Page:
Subject to whether the customer takes the risk of cost inflation, foreign exchange or delivery risk and what binding contracts may say about punitive charges for late or sub-quality delivery (eg: liquidated damages, service credits, bonds/bank guarantees, etc.) an absorption price model will consist of some or all of the items shown below:
A price is modelled/calculated to absorb all the various elements of cost, risk and gross margin and is a function of how accurate each component part has been monetised. Each component will be influenced by the quality-level of the underlying solution (product, service or project plan) and will change as the solution changes. For absorption pricing professional services, there is an additional consideration termed ‘utilisation‘ – this is an adjustment to account for how much a fee-earning “billable” member of staff could bill to a customer on a time basis versus how much time they actually spend as a cost to the supplier: for example if a member of staff costs the company £100 per day and spends a full 5 day week working for a customer but can only bill 3 days per week then the daily price to the customer would need to recover £100 x 5 / 3 = £167 per day, not £100 per day.
Absorption pricing can descend into a catch-all of as much cost and contingency as can be thought of. Whilst absorption pricing is good at alleviating fears of not making money, giving certainty that risks have sufficient contingency set aside and giving hope of yielding bumper profits, it is weak in that it can form and reinforce prices to be far too high – resulting in losing work. It can also become an entrenched way to over-price again and again if left unchecked; the assumption being that the customer is the silly one and in fact it is their loss. Preparing models early and analysing them against the Win Price – seeking to lower content to get to or below the Win Price – will mitigate this.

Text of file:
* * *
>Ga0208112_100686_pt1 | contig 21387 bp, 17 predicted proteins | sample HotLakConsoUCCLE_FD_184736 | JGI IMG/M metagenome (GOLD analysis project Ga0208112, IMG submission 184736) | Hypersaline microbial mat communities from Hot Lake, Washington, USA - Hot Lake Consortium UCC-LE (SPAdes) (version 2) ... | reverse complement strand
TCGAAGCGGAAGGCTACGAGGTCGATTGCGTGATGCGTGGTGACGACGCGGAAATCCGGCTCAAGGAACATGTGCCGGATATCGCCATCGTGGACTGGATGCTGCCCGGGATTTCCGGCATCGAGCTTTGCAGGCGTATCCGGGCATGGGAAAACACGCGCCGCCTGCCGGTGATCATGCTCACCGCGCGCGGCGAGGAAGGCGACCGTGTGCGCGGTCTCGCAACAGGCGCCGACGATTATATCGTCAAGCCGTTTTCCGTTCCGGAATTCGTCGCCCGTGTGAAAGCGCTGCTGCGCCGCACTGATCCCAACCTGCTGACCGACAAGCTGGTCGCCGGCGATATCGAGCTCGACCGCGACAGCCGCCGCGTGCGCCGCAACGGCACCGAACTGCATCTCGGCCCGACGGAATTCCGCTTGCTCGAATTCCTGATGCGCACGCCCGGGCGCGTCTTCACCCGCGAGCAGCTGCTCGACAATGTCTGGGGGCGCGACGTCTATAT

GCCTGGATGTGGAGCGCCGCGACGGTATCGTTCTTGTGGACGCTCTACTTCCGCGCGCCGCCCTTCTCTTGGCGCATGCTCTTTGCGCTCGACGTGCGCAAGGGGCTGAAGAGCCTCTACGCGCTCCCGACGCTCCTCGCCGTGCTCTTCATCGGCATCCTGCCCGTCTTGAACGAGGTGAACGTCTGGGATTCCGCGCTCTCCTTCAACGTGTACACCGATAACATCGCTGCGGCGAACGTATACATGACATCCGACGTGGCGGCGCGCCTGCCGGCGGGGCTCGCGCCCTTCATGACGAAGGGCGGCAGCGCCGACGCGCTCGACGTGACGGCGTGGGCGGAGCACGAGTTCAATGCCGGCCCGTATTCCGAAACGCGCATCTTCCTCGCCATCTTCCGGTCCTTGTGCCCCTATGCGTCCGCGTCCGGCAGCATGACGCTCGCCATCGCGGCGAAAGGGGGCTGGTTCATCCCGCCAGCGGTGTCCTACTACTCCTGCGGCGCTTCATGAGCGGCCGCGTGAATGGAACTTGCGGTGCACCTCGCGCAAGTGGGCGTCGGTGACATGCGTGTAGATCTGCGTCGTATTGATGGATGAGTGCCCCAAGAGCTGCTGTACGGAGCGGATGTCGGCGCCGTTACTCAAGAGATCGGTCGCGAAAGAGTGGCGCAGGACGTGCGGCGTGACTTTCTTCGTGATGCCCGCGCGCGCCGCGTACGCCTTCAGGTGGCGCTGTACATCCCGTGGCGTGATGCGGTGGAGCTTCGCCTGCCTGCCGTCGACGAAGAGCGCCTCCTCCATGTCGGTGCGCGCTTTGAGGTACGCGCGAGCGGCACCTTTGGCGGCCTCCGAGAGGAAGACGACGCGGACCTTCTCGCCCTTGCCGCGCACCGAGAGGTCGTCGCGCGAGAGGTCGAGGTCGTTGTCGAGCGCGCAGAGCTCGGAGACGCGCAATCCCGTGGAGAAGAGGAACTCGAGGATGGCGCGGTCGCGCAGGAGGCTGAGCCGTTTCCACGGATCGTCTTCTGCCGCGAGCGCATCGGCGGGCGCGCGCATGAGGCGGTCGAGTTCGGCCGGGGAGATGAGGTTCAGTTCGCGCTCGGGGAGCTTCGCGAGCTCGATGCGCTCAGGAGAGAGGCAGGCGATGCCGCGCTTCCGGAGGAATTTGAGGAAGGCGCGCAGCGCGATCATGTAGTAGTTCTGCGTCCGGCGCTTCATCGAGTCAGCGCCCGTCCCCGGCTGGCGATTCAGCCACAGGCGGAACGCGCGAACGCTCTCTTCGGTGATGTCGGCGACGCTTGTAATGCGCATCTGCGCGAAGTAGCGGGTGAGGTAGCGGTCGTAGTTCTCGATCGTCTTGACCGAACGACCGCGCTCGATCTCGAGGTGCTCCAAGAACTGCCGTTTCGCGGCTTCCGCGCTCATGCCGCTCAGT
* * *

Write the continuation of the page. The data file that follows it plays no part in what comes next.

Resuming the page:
Which to choose?
Both. By undertaking value and absorption pricing in parallel you can understand how your price is likely to be received by the customer – a ‘dry run’ if you like. You can also comprehend by how much your absorption calculations need to come down by so that the resultant price is the same (or better than) the value price.
Doing both can be hampered by the amount of time available. It is not likely that there will be enough time to look at both a value and an absorption pricing approach. That said, the best idea is to look at both and work to get them to reconcile. A method to do this is to articulate the value price across the “building-blocks” (content) of an absorption price and then track how the detailed absorption price matches each block via gap analysis. Any major differences can be addressed on a case-by-case basis.
Enginance’s EVOCAP approach is one way in which to do this.